America’s seaports are critical gateways for goods entering and leaving the United States. Last year, many West Coast ports struggled to keep pace with the enormous amount of goods arriving from Asia, resulting in long delays to deliver home goods, electronics, holiday gifts, and other products to U.S. consumers. This year, the West Coast ports and their dockworkers’ union are negotiating a new long-term labor contract. If these negotiations go poorly, there could be new delays that could also undermine our nation’s long-term competitiveness.
What’s the situation?
Seaports are critical gateways for goods and raw materials entering and leaving the United States. A good illustration: the 29 West Coast ports – including the ports in Los Angeles, Long Beach, Seattle-Tacoma, and Oakland – handle handling approximately 60% of all imports coming from Asia. Critical to the operation of these ports are the dockworkers – the men and women responsible for loading and unloading ocean vessels at these ports, who are represented by the International Longshore and Warehouse Union (ILWU).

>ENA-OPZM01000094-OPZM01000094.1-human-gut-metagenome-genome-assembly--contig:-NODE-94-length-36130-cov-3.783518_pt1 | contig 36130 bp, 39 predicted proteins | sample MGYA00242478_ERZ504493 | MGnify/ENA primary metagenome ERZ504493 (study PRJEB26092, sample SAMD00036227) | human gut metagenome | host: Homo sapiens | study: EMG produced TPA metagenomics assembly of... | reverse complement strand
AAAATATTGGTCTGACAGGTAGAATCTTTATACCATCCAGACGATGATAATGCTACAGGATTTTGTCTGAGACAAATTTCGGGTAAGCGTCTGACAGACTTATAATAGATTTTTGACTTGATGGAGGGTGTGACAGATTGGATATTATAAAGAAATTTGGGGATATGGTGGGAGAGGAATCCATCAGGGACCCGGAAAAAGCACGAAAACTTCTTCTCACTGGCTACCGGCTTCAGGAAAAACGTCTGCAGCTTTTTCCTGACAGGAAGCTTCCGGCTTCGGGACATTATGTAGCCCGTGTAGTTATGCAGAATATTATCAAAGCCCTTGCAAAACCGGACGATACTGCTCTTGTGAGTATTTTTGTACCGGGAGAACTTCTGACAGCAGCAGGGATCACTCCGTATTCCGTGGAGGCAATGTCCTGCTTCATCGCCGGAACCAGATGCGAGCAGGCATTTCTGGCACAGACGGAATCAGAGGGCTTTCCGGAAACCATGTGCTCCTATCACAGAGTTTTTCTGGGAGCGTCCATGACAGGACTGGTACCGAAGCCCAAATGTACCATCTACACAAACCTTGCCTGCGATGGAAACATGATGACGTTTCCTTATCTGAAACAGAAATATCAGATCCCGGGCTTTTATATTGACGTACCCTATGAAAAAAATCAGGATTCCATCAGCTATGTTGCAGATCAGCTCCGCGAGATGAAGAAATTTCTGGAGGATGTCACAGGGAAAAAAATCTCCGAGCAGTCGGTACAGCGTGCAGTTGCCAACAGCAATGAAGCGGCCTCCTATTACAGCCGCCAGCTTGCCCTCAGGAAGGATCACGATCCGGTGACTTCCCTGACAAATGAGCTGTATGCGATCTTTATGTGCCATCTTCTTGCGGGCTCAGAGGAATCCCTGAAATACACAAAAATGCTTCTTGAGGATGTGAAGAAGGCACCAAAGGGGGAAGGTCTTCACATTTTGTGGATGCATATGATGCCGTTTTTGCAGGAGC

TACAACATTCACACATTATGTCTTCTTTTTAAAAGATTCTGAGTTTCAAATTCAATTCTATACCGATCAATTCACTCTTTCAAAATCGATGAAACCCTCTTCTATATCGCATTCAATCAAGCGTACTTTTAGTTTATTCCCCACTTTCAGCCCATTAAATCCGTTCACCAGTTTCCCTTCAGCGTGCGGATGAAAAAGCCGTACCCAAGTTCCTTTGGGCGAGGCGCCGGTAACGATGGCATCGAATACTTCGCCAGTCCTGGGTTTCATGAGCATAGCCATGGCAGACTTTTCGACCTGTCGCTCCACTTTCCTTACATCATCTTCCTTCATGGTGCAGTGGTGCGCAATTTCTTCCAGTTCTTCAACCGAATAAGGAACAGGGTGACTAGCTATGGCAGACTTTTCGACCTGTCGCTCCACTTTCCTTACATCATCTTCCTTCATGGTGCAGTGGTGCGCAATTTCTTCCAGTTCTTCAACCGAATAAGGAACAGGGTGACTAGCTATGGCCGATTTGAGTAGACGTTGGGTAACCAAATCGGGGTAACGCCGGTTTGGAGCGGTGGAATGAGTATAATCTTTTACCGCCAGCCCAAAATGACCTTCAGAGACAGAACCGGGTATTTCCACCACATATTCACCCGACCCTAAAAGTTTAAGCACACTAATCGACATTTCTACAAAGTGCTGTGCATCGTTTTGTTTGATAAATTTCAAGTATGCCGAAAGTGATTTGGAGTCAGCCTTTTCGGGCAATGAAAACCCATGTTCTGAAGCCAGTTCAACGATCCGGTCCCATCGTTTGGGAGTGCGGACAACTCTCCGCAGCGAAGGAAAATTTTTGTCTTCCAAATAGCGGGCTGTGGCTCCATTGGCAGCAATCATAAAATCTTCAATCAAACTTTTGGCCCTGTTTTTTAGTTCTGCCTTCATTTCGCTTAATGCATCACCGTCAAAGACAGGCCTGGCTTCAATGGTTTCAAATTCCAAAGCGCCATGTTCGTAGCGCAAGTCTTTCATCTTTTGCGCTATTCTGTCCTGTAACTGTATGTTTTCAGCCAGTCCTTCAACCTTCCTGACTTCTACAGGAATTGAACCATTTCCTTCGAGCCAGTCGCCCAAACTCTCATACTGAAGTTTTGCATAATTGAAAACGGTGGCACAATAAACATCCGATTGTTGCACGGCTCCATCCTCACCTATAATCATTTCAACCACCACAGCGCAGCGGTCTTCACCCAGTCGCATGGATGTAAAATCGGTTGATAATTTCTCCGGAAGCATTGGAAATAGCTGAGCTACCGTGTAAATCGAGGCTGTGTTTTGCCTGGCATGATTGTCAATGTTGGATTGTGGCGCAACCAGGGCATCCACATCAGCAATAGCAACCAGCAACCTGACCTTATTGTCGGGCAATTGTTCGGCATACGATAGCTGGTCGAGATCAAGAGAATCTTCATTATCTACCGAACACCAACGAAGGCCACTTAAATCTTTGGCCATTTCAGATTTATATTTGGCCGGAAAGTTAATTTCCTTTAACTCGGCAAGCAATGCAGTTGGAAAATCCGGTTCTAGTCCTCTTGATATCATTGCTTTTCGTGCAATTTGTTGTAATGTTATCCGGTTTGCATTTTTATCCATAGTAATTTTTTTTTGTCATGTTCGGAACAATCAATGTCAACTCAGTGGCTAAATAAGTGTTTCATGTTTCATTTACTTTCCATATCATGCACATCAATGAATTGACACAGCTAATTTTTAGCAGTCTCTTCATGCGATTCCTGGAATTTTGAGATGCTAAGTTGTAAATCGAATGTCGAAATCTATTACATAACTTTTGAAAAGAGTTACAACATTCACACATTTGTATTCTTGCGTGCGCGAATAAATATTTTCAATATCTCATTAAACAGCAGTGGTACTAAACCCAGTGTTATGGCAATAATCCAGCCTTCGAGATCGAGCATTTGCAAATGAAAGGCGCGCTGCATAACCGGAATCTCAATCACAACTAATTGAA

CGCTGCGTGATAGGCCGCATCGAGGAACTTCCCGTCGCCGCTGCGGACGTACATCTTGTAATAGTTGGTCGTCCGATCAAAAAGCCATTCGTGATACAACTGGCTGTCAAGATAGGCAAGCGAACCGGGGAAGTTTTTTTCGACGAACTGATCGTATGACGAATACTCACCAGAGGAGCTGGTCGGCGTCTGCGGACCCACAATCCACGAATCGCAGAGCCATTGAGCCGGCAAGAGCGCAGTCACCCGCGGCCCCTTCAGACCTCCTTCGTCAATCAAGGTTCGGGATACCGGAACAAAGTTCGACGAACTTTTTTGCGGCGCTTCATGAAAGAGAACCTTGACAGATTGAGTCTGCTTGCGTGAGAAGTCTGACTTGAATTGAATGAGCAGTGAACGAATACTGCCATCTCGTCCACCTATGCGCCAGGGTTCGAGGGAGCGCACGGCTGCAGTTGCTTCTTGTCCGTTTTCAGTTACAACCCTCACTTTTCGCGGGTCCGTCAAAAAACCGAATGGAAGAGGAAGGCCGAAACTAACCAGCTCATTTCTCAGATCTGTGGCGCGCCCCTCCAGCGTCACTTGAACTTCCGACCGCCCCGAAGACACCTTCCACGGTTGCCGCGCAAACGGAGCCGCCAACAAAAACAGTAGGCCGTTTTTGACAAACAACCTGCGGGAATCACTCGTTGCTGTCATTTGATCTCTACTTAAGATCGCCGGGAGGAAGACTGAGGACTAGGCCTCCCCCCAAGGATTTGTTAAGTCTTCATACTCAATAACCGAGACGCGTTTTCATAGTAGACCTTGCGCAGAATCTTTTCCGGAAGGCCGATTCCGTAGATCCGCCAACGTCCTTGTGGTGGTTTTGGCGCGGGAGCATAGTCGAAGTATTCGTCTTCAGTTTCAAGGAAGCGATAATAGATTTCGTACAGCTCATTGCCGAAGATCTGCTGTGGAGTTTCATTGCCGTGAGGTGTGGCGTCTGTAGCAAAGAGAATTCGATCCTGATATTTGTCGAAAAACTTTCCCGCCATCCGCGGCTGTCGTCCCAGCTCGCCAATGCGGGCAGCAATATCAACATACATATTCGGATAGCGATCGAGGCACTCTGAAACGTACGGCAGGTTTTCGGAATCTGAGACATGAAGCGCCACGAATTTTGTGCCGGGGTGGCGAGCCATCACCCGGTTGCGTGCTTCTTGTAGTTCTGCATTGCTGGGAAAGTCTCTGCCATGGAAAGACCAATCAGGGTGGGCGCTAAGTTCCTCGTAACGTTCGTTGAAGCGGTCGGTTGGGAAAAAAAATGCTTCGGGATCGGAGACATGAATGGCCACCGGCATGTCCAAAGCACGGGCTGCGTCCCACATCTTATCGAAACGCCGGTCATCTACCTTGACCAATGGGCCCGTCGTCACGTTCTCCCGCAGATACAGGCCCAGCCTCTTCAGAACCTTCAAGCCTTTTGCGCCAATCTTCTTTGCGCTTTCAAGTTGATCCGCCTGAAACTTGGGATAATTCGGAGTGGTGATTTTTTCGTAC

ILWU workers and the port terminals renew labor contracts every few years. The current labor contract for the West Coast ILWU members will expire on June 30. The union leadership and the port terminals – represented by the Pacific Maritime Association (PMA) – started negotiating a new contract on May 10. Both parties share a goal of agreeing on a new contract by July 1, but because this contract will set pay, benefits, work hours, and other issues for several years, much is at stake.
Taking a look back
Every negotiation over the last twenty years has seen at least a short-term service disruption, snarling supply chains and hurting businesses. For example:
- 2002: Negotiations over technology integration led to work slowdowns and an 11-day shutdown of West Coast ports. President George W. Bush invoked the Taft-Hartley law to reopen the ports. A labor agreement was reached that moved the handling of shipping information from a manual to an electronic process.
- 2008: In May the ILWU engaged in an illegal day-long work stoppage that shut down all major West Coast ports. In July, three weeks of work stoppages started in Los Angeles and Long Beach and spread to the Pacific Northwest. Contract negotiations ultimately led to terminal operators securing the right to automate and the development of port automation projects.
- 2014: Stalled contract negotiations led to work slowdowns, creating gridlock at ports. This forced the Obama administration to intervene in 2015.
What’s at stake
This year, the stakes are especially high. U.S. businesses are still recovering from the supply chain challenges of last year, which saw record traffic flows snarling West Coast ports. These contributed to historic delays in delivering goods and products to businesses and consumers.